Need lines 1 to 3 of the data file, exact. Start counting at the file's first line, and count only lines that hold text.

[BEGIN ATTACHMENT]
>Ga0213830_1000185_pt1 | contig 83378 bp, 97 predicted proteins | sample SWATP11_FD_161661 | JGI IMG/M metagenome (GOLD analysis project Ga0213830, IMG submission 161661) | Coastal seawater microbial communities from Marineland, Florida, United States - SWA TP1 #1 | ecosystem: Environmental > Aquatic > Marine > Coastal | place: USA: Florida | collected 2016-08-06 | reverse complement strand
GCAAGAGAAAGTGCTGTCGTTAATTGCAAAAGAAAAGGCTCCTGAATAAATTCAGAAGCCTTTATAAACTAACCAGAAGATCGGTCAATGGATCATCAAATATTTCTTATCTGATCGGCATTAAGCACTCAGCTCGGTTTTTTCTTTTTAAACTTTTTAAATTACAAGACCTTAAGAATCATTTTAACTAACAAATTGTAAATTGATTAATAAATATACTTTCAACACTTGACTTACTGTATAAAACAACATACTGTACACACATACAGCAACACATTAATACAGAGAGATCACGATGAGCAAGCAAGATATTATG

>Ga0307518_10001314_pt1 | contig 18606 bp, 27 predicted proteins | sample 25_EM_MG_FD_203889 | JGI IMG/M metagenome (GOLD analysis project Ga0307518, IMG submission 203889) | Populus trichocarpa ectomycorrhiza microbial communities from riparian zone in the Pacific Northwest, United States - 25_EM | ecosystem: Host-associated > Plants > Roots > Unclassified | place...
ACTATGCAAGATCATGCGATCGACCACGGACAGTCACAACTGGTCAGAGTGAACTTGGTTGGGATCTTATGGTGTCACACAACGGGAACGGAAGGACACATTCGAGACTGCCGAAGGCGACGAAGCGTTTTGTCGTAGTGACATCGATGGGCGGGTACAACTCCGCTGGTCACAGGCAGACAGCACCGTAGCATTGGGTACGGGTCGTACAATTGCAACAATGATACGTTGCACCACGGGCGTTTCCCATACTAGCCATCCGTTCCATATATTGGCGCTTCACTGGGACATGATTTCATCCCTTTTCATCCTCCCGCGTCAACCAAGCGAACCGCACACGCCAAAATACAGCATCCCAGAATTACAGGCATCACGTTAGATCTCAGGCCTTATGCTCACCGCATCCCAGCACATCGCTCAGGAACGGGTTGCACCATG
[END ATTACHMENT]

>Ga0213830_1000185_pt1 | contig 83378 bp, 97 predicted proteins | sample SWATP11_FD_161661 | JGI IMG/M metagenome (GOLD analysis project Ga0213830, IMG submission 161661) | Coastal seawater microbial communities from Marineland, Florida, United States - SWA TP1 #1 | ecosystem: Environmental > Aquatic > Marine > Coastal | place: USA: Florida | collected 2016-08-06 | reverse complement strand
GCAAGAGAAAGTGCTGTCGTTAATTGCAAAAGAAAAGGCTCCTGAATAAATTCAGAAGCCTTTATAAACTAACCAGAAGATCGGTCAATGGATCATCAAATATTTCTTATCTGATCGGCATTAAGCACTCAGCTCGGTTTTTTCTTTTTAAACTTTTTAAATTACAAGACCTTAAGAATCATTTTAACTAACAAATTGTAAATTGATTAATAAATATACTTTCAACACTTGACTTACTGTATAAAACAACATACTGTACACACATACAGCAACACATTAATACAGAGAGATCACGATGAGCAAGCAAGATATTATG

>Ga0307518_10001314_pt1 | contig 18606 bp, 27 predicted proteins | sample 25_EM_MG_FD_203889 | JGI IMG/M metagenome (GOLD analysis project Ga0307518, IMG submission 203889) | Populus trichocarpa ectomycorrhiza microbial communities from riparian zone in the Pacific Northwest, United States - 25_EM | ecosystem: Host-associated > Plants > Roots > Unclassified | place...